Tuesday, 1 January 2013

Is there another doctor in the house



Even though most modern medical practices have developed in historic isolation to that of the classical era, it appears that the final outcome generally needs the same strategy. The Greeks and Romans were putting badly broken limbs into traction two thousand years before modern medicine returned to the same method for restoring fractured bones to their proper length. Likewise putting broken limbs into casts - made from bandages soaked in egg whites rather than plaster - dates back to the Egyptians at least 5000-years ago. But bones are bones, right? What about actual surgery? Well, we know that Roman law required at least one surgical procedure to be procured on a regular basis. Since the early 6th-Century BC, the Lex Regia (the Regal Law) required any pregnant woman who died prior to birth to have her unborn child removed. This on many occasions would have produced a successful delivery. However while it is accepted that this is the origin for the Caesarian Birth, the presumed outcome for Roman mothers was pretty negative...but remember, until this last century, childbirth was still one of the main causes of death for women. 

So this is the big question - were Roman surgeons capable of replicating modern Caesarian births where both mother and child are expected to have survive? The first successful modern Caesarian birth did not occur until 1881, however the conditions in which it occurred were little different to those that would have presented themselves two thousand years earlier - that is, it occurred in a private residence, it was completed with minimal anaesthetic and with only the most basic wound and instrument sterilisation. What's more, two years before this historic birth, Ugandan villagers were observed completing successful Caesarian sections in even more basic conditions. So, all in all, there doesn't seem a lot standing in the way of ancient surgeons being able to do the same. Remember, with a fairly regular attendance to pregnant women who had died for any number of reasons, a Roman surgeon would have been familiar with the abdominal region, including where they should make incisions and what they would encounter beneath.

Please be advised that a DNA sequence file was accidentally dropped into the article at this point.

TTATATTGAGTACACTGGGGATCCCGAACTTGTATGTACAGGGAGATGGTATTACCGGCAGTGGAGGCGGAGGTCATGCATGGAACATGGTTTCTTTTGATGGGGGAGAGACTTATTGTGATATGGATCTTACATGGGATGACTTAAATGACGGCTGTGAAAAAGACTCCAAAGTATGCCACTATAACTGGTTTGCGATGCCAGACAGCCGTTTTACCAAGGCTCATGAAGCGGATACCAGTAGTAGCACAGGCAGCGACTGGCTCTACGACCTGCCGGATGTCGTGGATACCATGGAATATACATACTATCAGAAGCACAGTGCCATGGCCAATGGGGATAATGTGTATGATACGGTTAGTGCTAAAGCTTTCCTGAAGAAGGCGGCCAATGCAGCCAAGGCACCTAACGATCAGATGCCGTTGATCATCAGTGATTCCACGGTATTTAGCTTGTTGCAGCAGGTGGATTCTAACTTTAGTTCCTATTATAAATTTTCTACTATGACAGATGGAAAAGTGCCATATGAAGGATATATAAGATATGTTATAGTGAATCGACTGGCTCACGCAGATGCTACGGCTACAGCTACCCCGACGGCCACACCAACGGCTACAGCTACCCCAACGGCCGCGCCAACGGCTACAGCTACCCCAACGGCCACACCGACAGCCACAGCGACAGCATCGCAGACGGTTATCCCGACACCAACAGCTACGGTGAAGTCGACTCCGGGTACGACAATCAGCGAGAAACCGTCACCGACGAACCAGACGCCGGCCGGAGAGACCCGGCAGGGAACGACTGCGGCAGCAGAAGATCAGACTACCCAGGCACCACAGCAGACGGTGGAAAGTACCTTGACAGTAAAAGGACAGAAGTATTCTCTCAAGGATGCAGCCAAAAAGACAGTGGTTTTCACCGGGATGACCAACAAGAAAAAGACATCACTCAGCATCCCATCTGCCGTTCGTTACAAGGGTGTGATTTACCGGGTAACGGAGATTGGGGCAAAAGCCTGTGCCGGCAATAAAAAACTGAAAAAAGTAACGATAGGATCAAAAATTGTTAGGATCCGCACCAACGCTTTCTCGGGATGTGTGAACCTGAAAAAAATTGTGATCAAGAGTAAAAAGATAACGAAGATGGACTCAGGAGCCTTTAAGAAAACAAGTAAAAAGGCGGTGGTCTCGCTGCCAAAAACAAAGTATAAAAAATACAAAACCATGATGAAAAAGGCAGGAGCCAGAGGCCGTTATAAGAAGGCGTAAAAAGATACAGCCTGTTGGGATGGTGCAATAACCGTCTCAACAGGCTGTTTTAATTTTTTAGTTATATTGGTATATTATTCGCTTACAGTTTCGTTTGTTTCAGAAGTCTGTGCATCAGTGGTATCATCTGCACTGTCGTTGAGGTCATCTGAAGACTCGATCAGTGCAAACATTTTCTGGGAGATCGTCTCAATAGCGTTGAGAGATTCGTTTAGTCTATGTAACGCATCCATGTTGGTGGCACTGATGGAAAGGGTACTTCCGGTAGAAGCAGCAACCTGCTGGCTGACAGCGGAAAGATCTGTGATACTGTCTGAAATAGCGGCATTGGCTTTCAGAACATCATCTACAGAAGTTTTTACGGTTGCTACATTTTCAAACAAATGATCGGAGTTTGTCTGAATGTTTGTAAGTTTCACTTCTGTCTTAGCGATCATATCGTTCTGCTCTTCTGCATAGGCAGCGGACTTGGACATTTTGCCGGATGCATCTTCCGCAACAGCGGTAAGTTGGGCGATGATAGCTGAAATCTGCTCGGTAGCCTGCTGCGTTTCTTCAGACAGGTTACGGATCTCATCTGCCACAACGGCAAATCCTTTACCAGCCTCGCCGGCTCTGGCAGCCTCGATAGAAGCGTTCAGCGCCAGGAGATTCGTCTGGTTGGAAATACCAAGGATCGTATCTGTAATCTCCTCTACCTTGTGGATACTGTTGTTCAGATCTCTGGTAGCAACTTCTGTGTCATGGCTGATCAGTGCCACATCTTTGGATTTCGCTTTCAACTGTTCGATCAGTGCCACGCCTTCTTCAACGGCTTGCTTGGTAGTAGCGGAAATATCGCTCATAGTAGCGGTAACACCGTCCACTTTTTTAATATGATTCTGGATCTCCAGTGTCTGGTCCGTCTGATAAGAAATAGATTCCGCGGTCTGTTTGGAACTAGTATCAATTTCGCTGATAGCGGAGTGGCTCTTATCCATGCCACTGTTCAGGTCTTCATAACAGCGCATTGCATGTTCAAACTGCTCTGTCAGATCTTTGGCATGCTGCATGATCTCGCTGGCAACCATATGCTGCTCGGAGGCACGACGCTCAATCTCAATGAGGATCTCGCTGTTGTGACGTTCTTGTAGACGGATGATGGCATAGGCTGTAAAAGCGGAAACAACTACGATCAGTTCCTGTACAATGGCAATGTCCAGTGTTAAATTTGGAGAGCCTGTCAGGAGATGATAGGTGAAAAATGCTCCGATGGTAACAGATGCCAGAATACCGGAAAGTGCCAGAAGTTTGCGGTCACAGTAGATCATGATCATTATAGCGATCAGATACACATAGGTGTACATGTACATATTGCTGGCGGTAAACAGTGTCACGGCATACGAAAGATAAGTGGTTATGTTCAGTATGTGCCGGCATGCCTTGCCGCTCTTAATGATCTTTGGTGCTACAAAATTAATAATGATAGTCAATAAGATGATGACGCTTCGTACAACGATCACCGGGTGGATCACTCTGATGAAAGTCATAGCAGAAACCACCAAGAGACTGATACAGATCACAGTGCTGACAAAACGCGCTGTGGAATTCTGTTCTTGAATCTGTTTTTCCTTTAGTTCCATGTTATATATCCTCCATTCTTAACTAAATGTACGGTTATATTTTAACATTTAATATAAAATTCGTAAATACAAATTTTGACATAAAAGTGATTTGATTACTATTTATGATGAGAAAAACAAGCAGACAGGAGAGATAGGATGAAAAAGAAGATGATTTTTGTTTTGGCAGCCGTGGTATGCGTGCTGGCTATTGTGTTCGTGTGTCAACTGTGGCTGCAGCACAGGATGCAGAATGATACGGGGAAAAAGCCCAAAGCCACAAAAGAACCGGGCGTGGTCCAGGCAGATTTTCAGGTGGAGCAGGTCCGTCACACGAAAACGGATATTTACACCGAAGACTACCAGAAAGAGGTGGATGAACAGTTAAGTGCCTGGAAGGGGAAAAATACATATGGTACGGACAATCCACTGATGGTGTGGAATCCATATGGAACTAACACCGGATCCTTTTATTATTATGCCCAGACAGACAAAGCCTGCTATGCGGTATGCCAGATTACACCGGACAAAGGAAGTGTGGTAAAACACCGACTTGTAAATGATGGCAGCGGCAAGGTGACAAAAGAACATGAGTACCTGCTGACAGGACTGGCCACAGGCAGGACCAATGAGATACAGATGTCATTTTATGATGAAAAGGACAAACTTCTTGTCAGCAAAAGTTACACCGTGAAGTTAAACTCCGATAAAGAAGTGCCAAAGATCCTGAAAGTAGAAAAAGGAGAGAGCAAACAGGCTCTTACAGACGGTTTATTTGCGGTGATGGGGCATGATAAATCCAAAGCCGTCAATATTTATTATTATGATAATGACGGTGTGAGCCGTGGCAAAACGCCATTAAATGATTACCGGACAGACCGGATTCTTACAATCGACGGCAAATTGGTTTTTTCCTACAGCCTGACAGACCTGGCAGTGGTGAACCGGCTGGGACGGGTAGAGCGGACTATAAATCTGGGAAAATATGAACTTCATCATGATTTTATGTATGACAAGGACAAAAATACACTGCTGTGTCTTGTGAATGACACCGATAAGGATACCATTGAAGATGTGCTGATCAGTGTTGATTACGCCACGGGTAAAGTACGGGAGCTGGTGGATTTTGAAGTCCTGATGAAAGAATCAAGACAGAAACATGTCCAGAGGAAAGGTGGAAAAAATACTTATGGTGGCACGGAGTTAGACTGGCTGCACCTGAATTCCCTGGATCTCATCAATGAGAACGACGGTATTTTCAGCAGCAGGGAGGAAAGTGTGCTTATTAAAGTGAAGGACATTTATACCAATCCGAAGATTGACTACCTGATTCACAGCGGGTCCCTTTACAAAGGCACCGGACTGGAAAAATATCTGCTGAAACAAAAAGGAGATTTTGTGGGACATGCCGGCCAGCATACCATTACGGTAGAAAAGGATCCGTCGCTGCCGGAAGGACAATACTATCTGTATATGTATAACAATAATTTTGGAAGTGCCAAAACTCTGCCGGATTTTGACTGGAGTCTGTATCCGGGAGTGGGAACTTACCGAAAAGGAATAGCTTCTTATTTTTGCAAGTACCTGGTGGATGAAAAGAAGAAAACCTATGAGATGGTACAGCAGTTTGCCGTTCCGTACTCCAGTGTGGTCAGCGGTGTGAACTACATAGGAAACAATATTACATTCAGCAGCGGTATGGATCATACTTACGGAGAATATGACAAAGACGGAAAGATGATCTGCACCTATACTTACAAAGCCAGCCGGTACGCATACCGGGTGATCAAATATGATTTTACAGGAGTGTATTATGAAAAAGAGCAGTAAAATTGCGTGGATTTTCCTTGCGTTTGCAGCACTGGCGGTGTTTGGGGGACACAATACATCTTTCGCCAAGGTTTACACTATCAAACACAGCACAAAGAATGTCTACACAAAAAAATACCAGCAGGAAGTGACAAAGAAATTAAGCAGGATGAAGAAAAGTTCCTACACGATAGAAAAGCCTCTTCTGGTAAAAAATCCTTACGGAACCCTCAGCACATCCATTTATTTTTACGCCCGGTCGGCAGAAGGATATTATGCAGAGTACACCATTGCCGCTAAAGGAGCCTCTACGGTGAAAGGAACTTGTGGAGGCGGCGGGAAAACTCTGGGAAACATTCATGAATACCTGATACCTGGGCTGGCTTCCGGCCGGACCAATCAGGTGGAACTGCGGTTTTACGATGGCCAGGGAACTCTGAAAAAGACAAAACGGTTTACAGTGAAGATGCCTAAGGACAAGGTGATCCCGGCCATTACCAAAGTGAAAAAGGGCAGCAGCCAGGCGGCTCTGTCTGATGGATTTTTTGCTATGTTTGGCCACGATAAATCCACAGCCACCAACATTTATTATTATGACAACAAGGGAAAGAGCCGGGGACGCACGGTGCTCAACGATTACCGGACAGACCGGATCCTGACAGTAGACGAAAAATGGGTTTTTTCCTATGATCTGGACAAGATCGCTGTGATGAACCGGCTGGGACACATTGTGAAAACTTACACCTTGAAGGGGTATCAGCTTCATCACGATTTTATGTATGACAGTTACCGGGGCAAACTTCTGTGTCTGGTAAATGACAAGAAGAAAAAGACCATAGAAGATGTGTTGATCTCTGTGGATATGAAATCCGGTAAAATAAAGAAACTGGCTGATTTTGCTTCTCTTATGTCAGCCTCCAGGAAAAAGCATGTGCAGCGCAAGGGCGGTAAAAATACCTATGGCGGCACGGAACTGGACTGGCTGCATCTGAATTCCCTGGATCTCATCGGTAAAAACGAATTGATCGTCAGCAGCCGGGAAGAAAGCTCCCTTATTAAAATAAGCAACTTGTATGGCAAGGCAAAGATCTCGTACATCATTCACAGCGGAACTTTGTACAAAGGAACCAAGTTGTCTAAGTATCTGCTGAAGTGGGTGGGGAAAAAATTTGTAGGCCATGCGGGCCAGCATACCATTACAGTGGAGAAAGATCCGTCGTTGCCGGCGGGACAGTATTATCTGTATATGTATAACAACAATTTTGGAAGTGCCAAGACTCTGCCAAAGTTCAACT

A Roman era 'dialator'
But just to add a little twist of evidence to the story, we may have an example of a successful Caesarian birth right under our noses...the namesake. The story goes that the Caesarian birth is named after Julius Caesar - Pliny actually attributes the name to an earlier much less famous ancestor 'who was cut from the womb', and the question of Julius Caesar being born in such a manner is usually dismissed since his mother, Aurelia, lived to old age. Of course this could be a classic case of ignoring the trees for the forest. Perhaps her survival to old age should not be used as a denial of the legend but proof of it. Face it, Roman women would have been just as keen to live as anyone today, so I am pretty sure that one way or another surgeons of the era would have been very interested in the rewards - particularly the financial ones - if they could keep mothers alive too. After all, they were certainly equipped with tools and fundamental standards to do so...so maybe they did.